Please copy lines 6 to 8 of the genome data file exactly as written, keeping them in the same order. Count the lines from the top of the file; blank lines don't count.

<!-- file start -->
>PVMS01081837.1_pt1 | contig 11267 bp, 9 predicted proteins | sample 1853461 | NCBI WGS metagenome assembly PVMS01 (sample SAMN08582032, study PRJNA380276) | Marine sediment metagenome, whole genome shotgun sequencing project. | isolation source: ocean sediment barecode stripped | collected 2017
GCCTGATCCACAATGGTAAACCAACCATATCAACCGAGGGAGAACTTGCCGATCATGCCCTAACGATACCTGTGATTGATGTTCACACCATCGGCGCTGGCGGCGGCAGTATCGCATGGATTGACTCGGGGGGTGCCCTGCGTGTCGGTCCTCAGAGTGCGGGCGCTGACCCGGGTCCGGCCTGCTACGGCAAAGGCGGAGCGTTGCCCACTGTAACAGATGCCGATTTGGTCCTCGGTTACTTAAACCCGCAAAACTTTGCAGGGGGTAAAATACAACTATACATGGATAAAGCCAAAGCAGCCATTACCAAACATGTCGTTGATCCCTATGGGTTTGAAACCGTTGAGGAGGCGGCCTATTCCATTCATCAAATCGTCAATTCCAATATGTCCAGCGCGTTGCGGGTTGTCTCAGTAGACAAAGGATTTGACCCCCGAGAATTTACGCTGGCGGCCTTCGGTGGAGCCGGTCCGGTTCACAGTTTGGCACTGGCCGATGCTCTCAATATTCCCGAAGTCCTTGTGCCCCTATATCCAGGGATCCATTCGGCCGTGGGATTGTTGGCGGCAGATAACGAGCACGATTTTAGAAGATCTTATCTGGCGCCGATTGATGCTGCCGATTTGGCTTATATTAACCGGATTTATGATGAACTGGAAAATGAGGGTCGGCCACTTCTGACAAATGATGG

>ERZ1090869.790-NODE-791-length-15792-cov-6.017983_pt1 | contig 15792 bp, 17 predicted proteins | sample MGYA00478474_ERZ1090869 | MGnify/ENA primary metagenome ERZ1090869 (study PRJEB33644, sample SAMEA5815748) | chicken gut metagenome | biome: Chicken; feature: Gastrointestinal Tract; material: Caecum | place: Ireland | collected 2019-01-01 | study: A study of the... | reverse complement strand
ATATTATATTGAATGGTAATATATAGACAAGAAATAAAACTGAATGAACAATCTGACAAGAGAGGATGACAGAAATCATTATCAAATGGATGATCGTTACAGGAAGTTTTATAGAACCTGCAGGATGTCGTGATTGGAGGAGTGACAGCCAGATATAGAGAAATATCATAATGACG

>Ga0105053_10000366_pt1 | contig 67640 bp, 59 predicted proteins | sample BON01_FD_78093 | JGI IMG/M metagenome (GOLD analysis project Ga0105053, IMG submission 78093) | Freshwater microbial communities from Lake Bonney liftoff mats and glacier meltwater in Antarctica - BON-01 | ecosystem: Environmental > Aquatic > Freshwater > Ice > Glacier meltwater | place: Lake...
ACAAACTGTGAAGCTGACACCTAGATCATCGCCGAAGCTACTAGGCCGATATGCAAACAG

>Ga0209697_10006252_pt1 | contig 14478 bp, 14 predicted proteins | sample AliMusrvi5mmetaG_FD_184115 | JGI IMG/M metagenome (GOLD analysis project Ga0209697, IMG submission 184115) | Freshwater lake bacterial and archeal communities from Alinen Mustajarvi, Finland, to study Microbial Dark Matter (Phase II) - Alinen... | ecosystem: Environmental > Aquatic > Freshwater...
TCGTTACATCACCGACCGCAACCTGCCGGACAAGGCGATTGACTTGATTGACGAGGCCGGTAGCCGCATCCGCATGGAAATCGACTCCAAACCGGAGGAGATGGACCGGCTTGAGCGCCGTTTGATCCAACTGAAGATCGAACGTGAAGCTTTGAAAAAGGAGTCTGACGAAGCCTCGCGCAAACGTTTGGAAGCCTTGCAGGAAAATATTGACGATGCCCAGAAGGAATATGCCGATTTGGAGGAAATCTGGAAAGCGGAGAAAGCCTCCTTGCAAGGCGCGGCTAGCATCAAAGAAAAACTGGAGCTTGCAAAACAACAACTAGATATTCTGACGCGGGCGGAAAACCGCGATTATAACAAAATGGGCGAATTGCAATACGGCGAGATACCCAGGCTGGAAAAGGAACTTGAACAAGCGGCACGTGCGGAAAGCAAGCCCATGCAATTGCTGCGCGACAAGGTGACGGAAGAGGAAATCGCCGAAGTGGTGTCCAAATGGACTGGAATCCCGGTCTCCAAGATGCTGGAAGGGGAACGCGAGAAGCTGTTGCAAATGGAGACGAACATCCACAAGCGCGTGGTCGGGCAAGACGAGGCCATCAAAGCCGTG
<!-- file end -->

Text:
ACAAACTGTGAAGCTGACACCTAGATCATCGCCGAAGCTACTAGGCCGATATGCAAACAG

>Ga0209697_10006252_pt1 | contig 14478 bp, 14 predicted proteins | sample AliMusrvi5mmetaG_FD_184115 | JGI IMG/M metagenome (GOLD analysis project Ga0209697, IMG submission 184115) | Freshwater lake bacterial and archeal communities from Alinen Mustajarvi, Finland, to study Microbial Dark Matter (Phase II) - Alinen... | ecosystem: Environmental > Aquatic > Freshwater...
TCGTTACATCACCGACCGCAACCTGCCGGACAAGGCGATTGACTTGATTGACGAGGCCGGTAGCCGCATCCGCATGGAAATCGACTCCAAACCGGAGGAGATGGACCGGCTTGAGCGCCGTTTGATCCAACTGAAGATCGAACGTGAAGCTTTGAAAAAGGAGTCTGACGAAGCCTCGCGCAAACGTTTGGAAGCCTTGCAGGAAAATATTGACGATGCCCAGAAGGAATATGCCGATTTGGAGGAAATCTGGAAAGCGGAGAAAGCCTCCTTGCAAGGCGCGGCTAGCATCAAAGAAAAACTGGAGCTTGCAAAACAACAACTAGATATTCTGACGCGGGCGGAAAACCGCGATTATAACAAAATGGGCGAATTGCAATACGGCGAGATACCCAGGCTGGAAAAGGAACTTGAACAAGCGGCACGTGCGGAAAGCAAGCCCATGCAATTGCTGCGCGACAAGGTGACGGAAGAGGAAATCGCCGAAGTGGTGTCCAAATGGACTGGAATCCCGGTCTCCAAGATGCTGGAAGGGGAACGCGAGAAGCTGTTGCAAATGGAGACGAACATCCACAAGCGCGTGGTCGGGCAAGACGAGGCCATCAAAGCCGTG